The key findings of the patent centred around a series of scanning electron microscopic (SEM) images of various balls and seats. Unfortunately, the SEM images were not included in the copy of the patent I was able to obtain, but the descriptions were sufficient for our purposes. The ruby balls of new, used and failed check valves showed no discernable differences in the SEM images, suggesting that the ball wasn't the source of the problem. However, the valve seats under different conditions differed considerably. New seats showed a slight texture of grinding marks left from the seal-lapping process. Used seats that still worked had smooth patches on the surface and failed seats had even smoother surfaces. To ensure that these observations were indeed as a result of changes over time, the experiments were repeated in which individual seats were tracked through the ageing process; the results were the same.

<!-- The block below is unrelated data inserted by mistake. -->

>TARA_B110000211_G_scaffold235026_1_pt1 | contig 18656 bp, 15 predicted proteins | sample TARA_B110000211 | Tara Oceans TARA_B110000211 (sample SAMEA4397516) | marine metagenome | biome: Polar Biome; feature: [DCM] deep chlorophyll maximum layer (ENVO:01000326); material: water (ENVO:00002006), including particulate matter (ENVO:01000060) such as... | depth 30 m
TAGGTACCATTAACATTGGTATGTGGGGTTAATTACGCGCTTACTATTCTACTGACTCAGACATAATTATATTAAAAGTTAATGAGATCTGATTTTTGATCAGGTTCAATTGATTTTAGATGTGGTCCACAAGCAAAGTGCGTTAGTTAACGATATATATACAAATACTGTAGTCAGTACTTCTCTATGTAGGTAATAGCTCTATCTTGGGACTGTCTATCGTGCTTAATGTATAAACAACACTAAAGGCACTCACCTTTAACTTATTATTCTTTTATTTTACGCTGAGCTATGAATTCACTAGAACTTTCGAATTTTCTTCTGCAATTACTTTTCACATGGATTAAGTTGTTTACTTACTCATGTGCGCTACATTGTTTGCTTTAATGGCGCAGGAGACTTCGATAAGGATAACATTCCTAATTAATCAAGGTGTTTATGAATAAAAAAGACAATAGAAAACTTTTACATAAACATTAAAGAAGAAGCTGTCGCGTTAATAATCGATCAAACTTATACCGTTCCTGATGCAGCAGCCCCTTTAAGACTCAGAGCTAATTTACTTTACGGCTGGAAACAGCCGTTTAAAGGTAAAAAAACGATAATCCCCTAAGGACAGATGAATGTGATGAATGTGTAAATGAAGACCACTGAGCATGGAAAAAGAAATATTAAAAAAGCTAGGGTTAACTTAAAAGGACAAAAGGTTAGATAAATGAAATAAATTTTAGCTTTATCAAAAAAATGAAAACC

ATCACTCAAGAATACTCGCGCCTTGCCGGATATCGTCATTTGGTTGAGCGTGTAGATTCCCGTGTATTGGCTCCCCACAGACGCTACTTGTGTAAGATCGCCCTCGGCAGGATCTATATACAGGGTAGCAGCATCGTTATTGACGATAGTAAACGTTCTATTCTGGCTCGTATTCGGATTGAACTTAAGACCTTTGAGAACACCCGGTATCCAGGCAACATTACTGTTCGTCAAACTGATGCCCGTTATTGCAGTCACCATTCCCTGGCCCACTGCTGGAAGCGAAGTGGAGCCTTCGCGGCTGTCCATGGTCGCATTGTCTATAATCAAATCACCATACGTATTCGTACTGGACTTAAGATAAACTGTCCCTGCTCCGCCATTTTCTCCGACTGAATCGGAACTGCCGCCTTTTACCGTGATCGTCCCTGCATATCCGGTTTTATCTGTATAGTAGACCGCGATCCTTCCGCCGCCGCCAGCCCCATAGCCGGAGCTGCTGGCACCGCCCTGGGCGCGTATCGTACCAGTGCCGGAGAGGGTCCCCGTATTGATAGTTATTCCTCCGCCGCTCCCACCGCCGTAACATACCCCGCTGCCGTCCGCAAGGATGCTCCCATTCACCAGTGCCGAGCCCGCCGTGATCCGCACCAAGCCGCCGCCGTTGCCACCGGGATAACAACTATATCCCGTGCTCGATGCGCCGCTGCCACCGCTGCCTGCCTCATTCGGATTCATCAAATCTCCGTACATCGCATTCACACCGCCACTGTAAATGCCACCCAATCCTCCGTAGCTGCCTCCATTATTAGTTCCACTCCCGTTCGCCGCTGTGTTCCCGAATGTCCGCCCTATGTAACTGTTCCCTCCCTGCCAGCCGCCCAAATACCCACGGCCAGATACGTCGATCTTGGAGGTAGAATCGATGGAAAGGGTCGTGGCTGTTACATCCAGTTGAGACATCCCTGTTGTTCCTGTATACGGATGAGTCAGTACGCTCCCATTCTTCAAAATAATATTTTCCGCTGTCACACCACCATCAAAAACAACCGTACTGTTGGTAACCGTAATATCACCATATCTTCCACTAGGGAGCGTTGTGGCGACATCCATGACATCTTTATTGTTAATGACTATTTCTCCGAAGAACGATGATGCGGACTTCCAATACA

The observation of smoother seats on failed valves supports the hypothesis I heard from others that surface tension, or "sticktion", is the problem. The surface is too smooth and the thin layer of liquid between the ball and the seat causes them to stick together. This is very similar to the problem you might have encountered if you ever set a glass thin-layer-chromatography plate on a wet laboratory bench. It is practically impossible to pry off the surface. The surface tension hypothesis also supports two other observations from users. One was that once a sticky valve was broken loose, it would work until the system was at rest again for an extended period. The other observation was that taking a problem valve out and allowing it to dry out on the bench for several days often allowed it to be put back into service. A check-valve manufacturer told me that there is a delicate balance between making the sealing surface sufficiently wide to provide a good seal and sufficiently narrow to minimize sticking.